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Tribal Leader's Death May Affect Pakistan Politics, Terror War


The leader of a nationalist movement in Pakistan's vast Baluchistan province was killed Saturday in a Pakistani air force raid. His death has sparked several days of rioting in the province. There are fears that his killing may have an impact on both President Pervez Musharraf and the war on terror.

Many analysts say the death of Nawab Akbar Khan Bugti was a major blunder by the Musharraf government that may not only fan the flames of Baluch nationalism, but may also siphon precious military resources away from the fight against terror.

Resentment against the central government of Pakistan has long simmered in Baluchistan over what many Baluchis see as exploitation of the province's rich natural resources by the government.

Until recently, armed actions such as attacks on gas pipelines, have been confined to small-scale actions by the small, shadowy Baluchistan Liberation Army. But last year, the alleged rape of a female doctor by Pakistani security forces in the Sui gas field sparked fresh attacks by angry tribal groups on pipelines and other targets in the province. Islamabad blamed Bugti for spearheading the attacks, and he was forced into hiding. Alex Bigham, an analyst at the Foreign Policy Center in London, says President Musharraf decided to open a military front against the tribal insurgents.

"There have been negotiations with the Baluch, which had broken down. And it seems to be that Musharraf decided that military force was his only option," he noted.

Farzana Shaikh, director of the Pakistan Program at the Royal Institute of International Affairs, says that after Bugti's death, even senior members of the ruling party are questioning the wisdom of the military offensive.

"There is considerably anxiety within senior echelons of the ruling party that Musharraf may have seriously miscalculated the implications of military operations in Baluchistan," he explained.

Bugti's death came just before Pakistan's parliament began a debate on a no-confidence motion against Prime Minister Shaukat Aziz. Although it is expected to fail, the opposition is hoping to embarrass President Musharraf, and has added Bugti's death to its list of grievances.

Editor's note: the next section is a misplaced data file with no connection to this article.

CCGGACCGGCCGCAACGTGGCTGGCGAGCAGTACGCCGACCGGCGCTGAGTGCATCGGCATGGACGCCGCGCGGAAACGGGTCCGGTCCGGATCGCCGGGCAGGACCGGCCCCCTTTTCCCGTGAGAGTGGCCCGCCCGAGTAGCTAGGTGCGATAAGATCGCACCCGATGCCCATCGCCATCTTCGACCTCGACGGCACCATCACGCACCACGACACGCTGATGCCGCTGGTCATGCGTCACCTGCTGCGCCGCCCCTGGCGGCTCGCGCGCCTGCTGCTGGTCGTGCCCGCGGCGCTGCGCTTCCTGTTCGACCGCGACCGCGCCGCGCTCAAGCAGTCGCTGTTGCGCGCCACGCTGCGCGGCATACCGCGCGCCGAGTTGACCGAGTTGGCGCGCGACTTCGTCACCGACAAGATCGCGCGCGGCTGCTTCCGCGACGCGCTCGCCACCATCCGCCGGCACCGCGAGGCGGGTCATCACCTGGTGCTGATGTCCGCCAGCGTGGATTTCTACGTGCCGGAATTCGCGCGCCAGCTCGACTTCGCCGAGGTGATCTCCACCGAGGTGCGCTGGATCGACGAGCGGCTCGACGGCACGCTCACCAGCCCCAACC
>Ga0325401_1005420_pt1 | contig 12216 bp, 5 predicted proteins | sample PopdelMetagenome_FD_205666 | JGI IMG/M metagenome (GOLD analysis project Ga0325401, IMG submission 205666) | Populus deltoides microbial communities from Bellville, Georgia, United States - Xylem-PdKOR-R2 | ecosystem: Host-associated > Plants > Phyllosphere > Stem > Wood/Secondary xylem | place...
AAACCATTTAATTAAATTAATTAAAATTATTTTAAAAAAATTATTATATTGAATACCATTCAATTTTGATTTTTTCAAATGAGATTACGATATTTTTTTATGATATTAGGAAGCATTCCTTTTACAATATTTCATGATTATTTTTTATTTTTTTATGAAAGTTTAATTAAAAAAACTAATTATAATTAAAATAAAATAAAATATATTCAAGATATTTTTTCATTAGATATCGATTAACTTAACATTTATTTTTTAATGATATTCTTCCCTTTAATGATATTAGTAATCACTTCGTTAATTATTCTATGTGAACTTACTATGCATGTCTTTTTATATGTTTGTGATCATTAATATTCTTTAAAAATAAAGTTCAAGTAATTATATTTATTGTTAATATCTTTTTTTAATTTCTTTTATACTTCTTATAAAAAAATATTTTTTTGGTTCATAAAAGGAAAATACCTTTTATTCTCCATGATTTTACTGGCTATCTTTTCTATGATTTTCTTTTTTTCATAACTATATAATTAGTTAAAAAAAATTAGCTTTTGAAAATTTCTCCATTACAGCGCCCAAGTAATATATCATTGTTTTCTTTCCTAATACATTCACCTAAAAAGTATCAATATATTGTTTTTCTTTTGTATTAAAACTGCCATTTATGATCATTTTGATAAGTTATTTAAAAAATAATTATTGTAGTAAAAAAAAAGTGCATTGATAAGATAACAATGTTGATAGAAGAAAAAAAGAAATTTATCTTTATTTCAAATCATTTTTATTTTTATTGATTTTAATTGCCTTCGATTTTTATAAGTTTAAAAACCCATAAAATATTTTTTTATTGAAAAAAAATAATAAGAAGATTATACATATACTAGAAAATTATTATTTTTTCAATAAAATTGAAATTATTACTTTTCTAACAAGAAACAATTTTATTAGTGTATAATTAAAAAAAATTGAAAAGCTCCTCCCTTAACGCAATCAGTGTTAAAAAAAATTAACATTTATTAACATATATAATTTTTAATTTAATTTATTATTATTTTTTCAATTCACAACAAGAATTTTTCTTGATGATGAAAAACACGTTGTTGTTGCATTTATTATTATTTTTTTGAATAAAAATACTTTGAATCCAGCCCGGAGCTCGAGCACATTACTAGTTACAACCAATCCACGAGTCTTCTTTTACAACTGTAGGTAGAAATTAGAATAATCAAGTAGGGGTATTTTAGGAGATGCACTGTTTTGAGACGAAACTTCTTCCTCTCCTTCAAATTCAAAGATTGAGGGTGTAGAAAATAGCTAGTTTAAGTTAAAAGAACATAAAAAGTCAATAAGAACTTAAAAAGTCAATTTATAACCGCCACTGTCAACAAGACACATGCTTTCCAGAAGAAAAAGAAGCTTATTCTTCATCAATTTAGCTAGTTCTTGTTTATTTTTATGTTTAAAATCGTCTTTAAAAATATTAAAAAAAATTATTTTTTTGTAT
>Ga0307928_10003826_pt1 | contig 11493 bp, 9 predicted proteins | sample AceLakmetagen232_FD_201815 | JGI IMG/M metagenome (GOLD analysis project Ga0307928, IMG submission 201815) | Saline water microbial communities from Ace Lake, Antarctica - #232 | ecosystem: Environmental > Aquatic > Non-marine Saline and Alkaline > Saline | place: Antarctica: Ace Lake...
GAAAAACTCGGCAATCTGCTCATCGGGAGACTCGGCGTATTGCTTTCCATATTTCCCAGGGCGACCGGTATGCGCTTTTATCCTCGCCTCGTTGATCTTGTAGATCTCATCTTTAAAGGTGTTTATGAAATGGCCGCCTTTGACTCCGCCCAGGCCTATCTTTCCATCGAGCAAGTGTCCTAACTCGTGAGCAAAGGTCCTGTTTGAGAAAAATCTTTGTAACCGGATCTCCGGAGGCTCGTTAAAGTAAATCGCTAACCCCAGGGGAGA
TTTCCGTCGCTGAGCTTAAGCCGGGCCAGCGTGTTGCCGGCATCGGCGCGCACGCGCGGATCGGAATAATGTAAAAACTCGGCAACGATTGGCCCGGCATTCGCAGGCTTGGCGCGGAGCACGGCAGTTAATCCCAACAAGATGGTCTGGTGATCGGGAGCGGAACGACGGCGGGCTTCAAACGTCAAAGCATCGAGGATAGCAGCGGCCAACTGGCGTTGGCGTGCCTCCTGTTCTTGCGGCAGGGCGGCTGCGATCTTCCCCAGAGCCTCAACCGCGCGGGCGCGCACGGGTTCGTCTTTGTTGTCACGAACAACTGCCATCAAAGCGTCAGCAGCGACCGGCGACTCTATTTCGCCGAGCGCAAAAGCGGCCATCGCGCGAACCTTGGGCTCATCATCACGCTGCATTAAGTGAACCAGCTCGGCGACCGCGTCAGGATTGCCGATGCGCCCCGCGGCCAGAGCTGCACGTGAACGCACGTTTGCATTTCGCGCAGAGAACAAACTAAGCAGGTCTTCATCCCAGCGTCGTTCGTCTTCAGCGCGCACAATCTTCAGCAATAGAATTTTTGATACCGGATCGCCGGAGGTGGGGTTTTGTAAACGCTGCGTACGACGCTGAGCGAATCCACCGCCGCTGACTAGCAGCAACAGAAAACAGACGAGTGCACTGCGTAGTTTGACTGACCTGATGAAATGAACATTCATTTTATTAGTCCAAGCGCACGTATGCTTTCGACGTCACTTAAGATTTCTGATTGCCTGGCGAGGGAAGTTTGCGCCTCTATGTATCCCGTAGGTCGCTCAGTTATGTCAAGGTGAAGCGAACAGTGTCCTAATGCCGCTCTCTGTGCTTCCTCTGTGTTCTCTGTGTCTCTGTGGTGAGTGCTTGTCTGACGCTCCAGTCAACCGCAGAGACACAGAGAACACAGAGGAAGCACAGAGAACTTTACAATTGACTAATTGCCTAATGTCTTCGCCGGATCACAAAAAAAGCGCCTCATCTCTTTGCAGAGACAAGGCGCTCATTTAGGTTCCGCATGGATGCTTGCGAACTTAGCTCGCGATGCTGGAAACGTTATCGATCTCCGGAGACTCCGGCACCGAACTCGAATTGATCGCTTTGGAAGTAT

Bugti, who was 79 when he was killed, commanded great respect in Baluchistan as a hereditary tribal chief. As a politician, he worked to get his province a more equitable share of the revenue from oil and gas from the central government. As tensions in the province escalated, Bugti went into hiding in the mountains last year.

Farzana Shaikh says that Bugti's death may push members of the previously uncommitted middle class to the nationalists' cause.

"If that is shown to be the case, we will, of course, find opposition, rising anger, coming from Baluch nationalist parties, who will now be able to call upon not just angry tribesmen, but also deeply disaffected elements of the middle class," he said.

Balochistan, which makes up 40 percent of Pakistan's territory, is also a staging area for Taliban forces to move back and forth into southern Afghanistan, where British forces are stationed. The Foreign Policy Center's Alex Bigham says a re-invigorated Baluch insurgency will draw Pakistani Army forces away from the anti-terrorist fight, thus giving the Taliban and al-Qaida greater freedom of movement.

"It is estimated that Pakistan uses up one-third of its resources dealing with the Baluchistan Liberation Army," he explained. "So it's a distraction, it's a use of resources that would be better targeted for dealing with the real threat to regional peace and security, which is al-Qaida."

But Bigham adds that gauging exactly what happens in Baluchistan will be extraordinarily difficult. Foreign journalists, including locally hired reporters for foreign media, are barred from the province without getting prior government approval.